Steven Walters
The State of Politics

Evers, Vos Seek Legacy-Defining Wins

Both are signaling they want to work together. Both want to make history, leave a legacy.

By - Jan 9th, 2023 10:44 am
Tony Evers and Robin Vos.

Tony Evers and Robin Vos.

The Capitol’s two top elected officials, Democratic Gov. Tony Evers and Republican Assembly Speaker Robin Vos, fought over dozens of major policy issues over the last four years. But they share one thing — worry about their legacies — in the 2023-24 legislative session that began last week.

The 71-year-old Evers is unlikely to seek a third four-year term in 2026. So, he wants both this session and the one that follows to write his eight years in office into Wisconsin’s history books.

Vos wll turn 55 on July 5, just past the deadline for approval of the 2023-25 state budget. Vos took his 10th oath of office last week; he will have spent more than one-third of his life in the Assembly by mid-2023. The longest-serving Assembly speaker in state history, Vos has passed on all runs for statewide office and is not expected to run against Democratic U.S. Sen. Tammy Baldwin in 2024.

But Vos had a political near-death experience last August, when he won his party’s nomination for re-election by only 300 votes over a challenger backed by former President Donald Trump.

All this may have Vos, who runs several small businesses, asking how much longer he wants to be a Capitol power broker.

There was an opening-session peace offering from Senate Republicans to Evers: Appointees of Republican Gov. Scott Walker, who Evers defeated in 2018, finally left the oversight boards of the natural resources and technical colleges agencies. Appointees Evers made years ago can now assume those roles, pending state Senate confirmation votes.

And last week Senate Majority Leader Devin LeMahieu said Senate Republicans will consider legalizing medical marijuana — another Evers priority.

Still, on inauguration day, Evers, Vos and LeMahieu rehashed past disagreements over expanding Medicaid, legalizing recreational marijuana, and restoring the abortion option now prevented by an 1849 state law.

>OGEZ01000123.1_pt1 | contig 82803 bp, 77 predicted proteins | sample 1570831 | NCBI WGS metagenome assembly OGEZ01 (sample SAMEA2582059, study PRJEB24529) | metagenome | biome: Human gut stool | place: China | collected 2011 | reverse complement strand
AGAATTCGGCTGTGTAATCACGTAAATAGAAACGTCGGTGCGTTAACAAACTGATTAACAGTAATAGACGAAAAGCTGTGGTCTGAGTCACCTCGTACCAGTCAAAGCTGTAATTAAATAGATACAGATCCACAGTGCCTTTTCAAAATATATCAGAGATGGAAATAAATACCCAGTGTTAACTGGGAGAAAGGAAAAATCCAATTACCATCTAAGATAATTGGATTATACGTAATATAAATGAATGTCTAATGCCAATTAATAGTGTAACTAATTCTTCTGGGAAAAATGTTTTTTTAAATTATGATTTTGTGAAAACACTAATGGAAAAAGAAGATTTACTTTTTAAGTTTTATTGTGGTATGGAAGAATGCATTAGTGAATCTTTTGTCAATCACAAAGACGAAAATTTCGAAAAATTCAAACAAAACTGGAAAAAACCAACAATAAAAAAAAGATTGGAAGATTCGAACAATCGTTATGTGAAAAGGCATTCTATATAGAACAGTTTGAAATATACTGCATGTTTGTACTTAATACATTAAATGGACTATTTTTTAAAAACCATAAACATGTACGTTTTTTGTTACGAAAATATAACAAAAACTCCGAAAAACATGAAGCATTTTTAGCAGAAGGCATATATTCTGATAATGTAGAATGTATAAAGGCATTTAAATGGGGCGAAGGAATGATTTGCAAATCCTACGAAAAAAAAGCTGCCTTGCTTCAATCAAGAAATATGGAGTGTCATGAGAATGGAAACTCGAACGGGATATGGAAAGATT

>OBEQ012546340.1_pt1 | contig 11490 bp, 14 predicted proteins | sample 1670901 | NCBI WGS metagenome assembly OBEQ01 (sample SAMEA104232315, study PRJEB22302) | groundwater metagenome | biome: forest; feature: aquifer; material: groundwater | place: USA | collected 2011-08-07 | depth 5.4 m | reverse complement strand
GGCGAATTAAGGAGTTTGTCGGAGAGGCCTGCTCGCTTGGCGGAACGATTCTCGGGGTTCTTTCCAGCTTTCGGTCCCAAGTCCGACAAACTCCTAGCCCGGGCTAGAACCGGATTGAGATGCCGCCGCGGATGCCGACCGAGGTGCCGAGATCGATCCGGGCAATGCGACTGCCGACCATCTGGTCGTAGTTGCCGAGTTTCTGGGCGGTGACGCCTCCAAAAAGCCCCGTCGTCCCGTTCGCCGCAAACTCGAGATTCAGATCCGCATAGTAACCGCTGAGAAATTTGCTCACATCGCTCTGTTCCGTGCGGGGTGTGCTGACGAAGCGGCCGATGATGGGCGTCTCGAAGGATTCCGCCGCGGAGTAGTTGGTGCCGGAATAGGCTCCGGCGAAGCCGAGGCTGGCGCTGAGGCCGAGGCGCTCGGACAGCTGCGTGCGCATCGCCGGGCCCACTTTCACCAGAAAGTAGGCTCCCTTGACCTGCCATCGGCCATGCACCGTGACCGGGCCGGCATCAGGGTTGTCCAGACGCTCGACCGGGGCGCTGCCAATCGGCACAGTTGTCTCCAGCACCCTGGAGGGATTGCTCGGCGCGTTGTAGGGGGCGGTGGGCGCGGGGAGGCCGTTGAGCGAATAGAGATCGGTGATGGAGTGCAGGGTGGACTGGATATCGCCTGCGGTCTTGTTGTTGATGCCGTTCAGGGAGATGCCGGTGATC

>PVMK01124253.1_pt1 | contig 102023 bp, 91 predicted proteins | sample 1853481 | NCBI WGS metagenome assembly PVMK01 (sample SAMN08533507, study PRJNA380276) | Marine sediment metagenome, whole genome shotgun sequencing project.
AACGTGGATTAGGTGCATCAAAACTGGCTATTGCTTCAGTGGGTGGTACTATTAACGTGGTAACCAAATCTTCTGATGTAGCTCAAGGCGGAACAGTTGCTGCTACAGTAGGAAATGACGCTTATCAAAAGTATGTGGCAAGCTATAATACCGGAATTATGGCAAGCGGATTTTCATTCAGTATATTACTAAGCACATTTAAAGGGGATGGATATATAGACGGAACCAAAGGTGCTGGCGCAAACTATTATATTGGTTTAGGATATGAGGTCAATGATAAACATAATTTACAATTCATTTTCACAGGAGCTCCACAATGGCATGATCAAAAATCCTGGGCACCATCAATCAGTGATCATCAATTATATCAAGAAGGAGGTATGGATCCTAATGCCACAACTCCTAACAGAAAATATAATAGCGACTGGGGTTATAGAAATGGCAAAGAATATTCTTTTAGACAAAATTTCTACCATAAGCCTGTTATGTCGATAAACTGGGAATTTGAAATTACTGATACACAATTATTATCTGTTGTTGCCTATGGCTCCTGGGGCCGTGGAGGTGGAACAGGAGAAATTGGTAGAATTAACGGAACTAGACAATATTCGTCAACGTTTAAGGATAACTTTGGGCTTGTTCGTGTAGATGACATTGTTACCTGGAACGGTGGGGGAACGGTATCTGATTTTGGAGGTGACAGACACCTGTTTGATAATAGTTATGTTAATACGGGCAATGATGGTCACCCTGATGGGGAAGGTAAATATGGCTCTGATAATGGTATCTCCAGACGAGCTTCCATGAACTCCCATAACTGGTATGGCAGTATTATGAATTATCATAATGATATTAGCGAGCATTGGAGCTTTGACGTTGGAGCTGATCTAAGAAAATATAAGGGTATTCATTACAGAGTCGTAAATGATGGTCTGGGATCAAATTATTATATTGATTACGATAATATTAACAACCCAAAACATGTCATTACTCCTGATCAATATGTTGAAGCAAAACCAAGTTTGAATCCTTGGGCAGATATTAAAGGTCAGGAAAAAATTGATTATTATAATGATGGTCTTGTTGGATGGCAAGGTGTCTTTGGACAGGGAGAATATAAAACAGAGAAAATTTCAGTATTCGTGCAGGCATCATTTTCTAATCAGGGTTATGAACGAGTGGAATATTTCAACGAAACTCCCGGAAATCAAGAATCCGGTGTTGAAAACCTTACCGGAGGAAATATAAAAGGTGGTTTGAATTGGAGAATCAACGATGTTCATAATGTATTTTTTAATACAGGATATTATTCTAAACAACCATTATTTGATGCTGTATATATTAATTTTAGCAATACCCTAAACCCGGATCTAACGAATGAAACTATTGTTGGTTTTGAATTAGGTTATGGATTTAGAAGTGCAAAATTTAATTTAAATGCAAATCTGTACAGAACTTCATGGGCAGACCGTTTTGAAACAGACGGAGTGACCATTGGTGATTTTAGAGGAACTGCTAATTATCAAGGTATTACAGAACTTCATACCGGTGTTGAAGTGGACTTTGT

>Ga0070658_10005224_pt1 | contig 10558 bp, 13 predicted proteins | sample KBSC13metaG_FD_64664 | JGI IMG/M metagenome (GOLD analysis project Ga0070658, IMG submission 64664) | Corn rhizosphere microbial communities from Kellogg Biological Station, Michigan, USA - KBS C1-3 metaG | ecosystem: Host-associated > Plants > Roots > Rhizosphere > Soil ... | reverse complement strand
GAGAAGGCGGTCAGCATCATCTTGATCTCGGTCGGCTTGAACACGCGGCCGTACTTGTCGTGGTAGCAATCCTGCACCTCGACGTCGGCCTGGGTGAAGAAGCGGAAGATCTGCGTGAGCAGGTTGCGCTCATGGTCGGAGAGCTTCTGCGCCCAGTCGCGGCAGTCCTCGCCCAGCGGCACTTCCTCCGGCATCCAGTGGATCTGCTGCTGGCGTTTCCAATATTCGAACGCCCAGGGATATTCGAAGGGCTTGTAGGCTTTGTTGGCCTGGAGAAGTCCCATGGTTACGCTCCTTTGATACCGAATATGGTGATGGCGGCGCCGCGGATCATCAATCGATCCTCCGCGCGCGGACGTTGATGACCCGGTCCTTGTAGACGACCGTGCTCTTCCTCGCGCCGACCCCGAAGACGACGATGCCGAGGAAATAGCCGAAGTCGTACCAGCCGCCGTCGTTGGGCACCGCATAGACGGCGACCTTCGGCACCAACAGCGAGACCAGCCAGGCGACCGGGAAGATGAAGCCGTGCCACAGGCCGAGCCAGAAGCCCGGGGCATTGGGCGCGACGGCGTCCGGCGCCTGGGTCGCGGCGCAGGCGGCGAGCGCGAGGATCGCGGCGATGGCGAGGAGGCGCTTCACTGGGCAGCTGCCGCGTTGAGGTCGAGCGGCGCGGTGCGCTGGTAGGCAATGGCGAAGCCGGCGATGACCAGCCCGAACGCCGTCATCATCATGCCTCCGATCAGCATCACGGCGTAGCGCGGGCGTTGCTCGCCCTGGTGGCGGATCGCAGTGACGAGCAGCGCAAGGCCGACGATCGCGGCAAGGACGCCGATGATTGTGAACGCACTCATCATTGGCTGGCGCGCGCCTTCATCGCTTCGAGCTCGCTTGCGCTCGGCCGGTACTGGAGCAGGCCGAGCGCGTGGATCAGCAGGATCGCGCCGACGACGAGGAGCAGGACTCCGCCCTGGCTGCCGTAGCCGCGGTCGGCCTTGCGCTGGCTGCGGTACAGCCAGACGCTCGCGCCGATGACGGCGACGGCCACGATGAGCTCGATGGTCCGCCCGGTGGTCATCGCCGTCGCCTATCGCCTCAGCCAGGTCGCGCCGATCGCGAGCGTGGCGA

But, if you look beyond that rhetoric, both Evers and Vos hit the same legacy-building themes.

“There’s no question that the work we must do to build the future we want for our kids, our grandkids, and our state is only possible if we’re willing to do it together. And I believe that together we will,” Evers said in his inaugural speech. “We must work harder to lead by example to show that ideals other than our own are not evil. Debate and discussion should be encouraged to better understand our neighbors, not hate them.”

In his Happy New Year press release, Vos did not attack Evers. Instead, the veteran Republican listed “three big priorities” for the 2023-24 session.

Vos’s first: ”Learning loss – Two-third of kids since 2019 are doing worse and don’t have an adequate level of math or reading for their grade level….We know that, with the massive amount of federal money that came in, more money isn’t the simple answer to help deal with this learning loss.”

The former state superintendent of public instruction, Evers agrees with the goal of making up pandemic-caused “learning loss,” although he wants to attack it by spending $2 billion more on public schools. Last session, Republicans pushed statewide Choice, which would allow any parent to send their child to a private school with a state-paid voucher.

Vos’s second priority: “Demographic challenges – We see a net migration out of the state and a graying population,” Vos said. “We have to find ways to keep more people in Wisconsin. When I look at our tax climate, I see that all around us is a flat tax – in Iowa, Michigan, Illinois, a Republican state, a Democrat state, and a newly turned Democrat state. Discussing our tax burden can help with our demographic challenges.”

Evers, in his inaugural speech, also mentioned that goal. “We all know the challenges that have plagued our state’s workforce for a decade,” the governor said. “Wisconsin must be able to compete to bring more talented workers to our state.”

Vos’s third priority: “Innovation – Wisconsin was the invention capital of the United States. Everything from malted milk to garbage disposals was invented here. I’d love for us to once again be the leader in innovation and be a place where new ideas thrive.”

What’s Wisconsin’s traditional cradle of innovation? UW-Madison, which ranks as one of the top research institutions in the world. It’s likely Evers would support increased funding for the university.

Evers and Vos may find one definition of a “legacy” helpful: “Learning from the past, living in the present, and building for the future.”

Steven Walters started covering the Capitol in 1988. Contact him at

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